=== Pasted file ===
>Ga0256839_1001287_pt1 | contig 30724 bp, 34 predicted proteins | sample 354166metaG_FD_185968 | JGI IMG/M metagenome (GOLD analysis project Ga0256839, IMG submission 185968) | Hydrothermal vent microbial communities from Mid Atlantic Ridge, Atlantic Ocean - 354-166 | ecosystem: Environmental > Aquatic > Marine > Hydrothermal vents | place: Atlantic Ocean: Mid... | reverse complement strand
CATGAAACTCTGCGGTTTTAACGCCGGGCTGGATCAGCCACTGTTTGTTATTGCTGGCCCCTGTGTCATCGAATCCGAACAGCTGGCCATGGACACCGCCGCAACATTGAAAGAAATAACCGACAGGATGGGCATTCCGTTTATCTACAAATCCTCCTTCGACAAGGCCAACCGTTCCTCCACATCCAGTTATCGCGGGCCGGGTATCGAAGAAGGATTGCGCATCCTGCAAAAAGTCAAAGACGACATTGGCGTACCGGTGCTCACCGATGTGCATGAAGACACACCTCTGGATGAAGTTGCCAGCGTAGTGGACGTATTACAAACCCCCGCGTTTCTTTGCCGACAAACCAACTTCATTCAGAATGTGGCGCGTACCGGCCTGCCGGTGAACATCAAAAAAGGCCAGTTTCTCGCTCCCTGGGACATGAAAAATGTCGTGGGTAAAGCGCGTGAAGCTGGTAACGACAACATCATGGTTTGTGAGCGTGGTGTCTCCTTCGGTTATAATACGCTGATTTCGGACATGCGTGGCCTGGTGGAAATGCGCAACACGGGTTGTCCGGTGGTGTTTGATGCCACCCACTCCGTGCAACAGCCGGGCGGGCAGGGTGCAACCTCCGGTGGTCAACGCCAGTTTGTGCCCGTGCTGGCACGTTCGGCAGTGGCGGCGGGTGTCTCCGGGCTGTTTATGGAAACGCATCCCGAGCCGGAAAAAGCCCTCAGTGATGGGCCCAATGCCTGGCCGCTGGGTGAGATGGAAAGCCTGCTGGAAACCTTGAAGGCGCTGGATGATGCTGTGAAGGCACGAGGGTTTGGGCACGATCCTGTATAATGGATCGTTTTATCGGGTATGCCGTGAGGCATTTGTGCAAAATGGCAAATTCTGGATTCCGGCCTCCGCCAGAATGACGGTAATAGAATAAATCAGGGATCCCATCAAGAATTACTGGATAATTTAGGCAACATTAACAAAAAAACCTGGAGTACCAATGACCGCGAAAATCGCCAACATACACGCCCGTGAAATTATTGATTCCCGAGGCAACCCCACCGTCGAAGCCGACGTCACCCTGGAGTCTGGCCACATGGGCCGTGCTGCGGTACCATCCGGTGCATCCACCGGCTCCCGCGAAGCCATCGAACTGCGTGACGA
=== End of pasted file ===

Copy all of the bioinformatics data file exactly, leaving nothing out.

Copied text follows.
>Ga0256839_1001287_pt1 | contig 30724 bp, 34 predicted proteins | sample 354166metaG_FD_185968 | JGI IMG/M metagenome (GOLD analysis project Ga0256839, IMG submission 185968) | Hydrothermal vent microbial communities from Mid Atlantic Ridge, Atlantic Ocean - 354-166 | ecosystem: Environmental > Aquatic > Marine > Hydrothermal vents | place: Atlantic Ocean: Mid... | reverse complement strand
CATGAAACTCTGCGGTTTTAACGCCGGGCTGGATCAGCCACTGTTTGTTATTGCTGGCCCCTGTGTCATCGAATCCGAACAGCTGGCCATGGACACCGCCGCAACATTGAAAGAAATAACCGACAGGATGGGCATTCCGTTTATCTACAAATCCTCCTTCGACAAGGCCAACCGTTCCTCCACATCCAGTTATCGCGGGCCGGGTATCGAAGAAGGATTGCGCATCCTGCAAAAAGTCAAAGACGACATTGGCGTACCGGTGCTCACCGATGTGCATGAAGACACACCTCTGGATGAAGTTGCCAGCGTAGTGGACGTATTACAAACCCCCGCGTTTCTTTGCCGACAAACCAACTTCATTCAGAATGTGGCGCGTACCGGCCTGCCGGTGAACATCAAAAAAGGCCAGTTTCTCGCTCCCTGGGACATGAAAAATGTCGTGGGTAAAGCGCGTGAAGCTGGTAACGACAACATCATGGTTTGTGAGCGTGGTGTCTCCTTCGGTTATAATACGCTGATTTCGGACATGCGTGGCCTGGTGGAAATGCGCAACACGGGTTGTCCGGTGGTGTTTGATGCCACCCACTCCGTGCAACAGCCGGGCGGGCAGGGTGCAACCTCCGGTGGTCAACGCCAGTTTGTGCCCGTGCTGGCACGTTCGGCAGTGGCGGCGGGTGTCTCCGGGCTGTTTATGGAAACGCATCCCGAGCCGGAAAAAGCCCTCAGTGATGGGCCCAATGCCTGGCCGCTGGGTGAGATGGAAAGCCTGCTGGAAACCTTGAAGGCGCTGGATGATGCTGTGAAGGCACGAGGGTTTGGGCACGATCCTGTATAATGGATCGTTTTATCGGGTATGCCGTGAGGCATTTGTGCAAAATGGCAAATTCTGGATTCCGGCCTCCGCCAGAATGACGGTAATAGAATAAATCAGGGATCCCATCAAGAATTACTGGATAATTTAGGCAACATTAACAAAAAAACCTGGAGTACCAATGACCGCGAAAATCGCCAACATACACGCCCGTGAAATTATTGATTCCCGAGGCAACCCCACCGTCGAAGCCGACGTCACCCTGGAGTCTGGCCACATGGGCCGTGCTGCGGTACCATCCGGTGCATCCACCGGCTCCCGCGAAGCCATCGAACTGCGTGACGA